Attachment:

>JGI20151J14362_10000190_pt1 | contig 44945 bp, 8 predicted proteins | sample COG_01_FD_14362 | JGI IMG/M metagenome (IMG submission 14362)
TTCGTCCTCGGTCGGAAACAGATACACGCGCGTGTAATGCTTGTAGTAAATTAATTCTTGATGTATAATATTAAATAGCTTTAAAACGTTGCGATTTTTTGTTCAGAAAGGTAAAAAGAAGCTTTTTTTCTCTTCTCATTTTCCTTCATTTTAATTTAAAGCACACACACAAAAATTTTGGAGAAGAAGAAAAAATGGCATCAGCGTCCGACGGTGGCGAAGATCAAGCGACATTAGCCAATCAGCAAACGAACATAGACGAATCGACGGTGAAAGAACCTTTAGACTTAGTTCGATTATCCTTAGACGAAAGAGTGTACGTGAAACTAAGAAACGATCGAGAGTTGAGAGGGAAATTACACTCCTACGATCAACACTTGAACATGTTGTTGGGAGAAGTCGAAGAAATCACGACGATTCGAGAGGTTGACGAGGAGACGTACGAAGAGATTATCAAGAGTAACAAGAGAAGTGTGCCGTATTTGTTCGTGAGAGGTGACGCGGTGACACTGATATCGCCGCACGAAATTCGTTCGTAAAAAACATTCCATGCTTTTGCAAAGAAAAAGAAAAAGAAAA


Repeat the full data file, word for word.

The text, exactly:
>JGI20151J14362_10000190_pt1 | contig 44945 bp, 8 predicted proteins | sample COG_01_FD_14362 | JGI IMG/M metagenome (IMG submission 14362)
TTCGTCCTCGGTCGGAAACAGATACACGCGCGTGTAATGCTTGTAGTAAATTAATTCTTGATGTATAATATTAAATAGCTTTAAAACGTTGCGATTTTTTGTTCAGAAAGGTAAAAAGAAGCTTTTTTTCTCTTCTCATTTTCCTTCATTTTAATTTAAAGCACACACACAAAAATTTTGGAGAAGAAGAAAAAATGGCATCAGCGTCCGACGGTGGCGAAGATCAAGCGACATTAGCCAATCAGCAAACGAACATAGACGAATCGACGGTGAAAGAACCTTTAGACTTAGTTCGATTATCCTTAGACGAAAGAGTGTACGTGAAACTAAGAAACGATCGAGAGTTGAGAGGGAAATTACACTCCTACGATCAACACTTGAACATGTTGTTGGGAGAAGTCGAAGAAATCACGACGATTCGAGAGGTTGACGAGGAGACGTACGAAGAGATTATCAAGAGTAACAAGAGAAGTGTGCCGTATTTGTTCGTGAGAGGTGACGCGGTGACACTGATATCGCCGCACGAAATTCGTTCGTAAAAAACATTCCATGCTTTTGCAAAGAAAAAGAAAAAGAAAA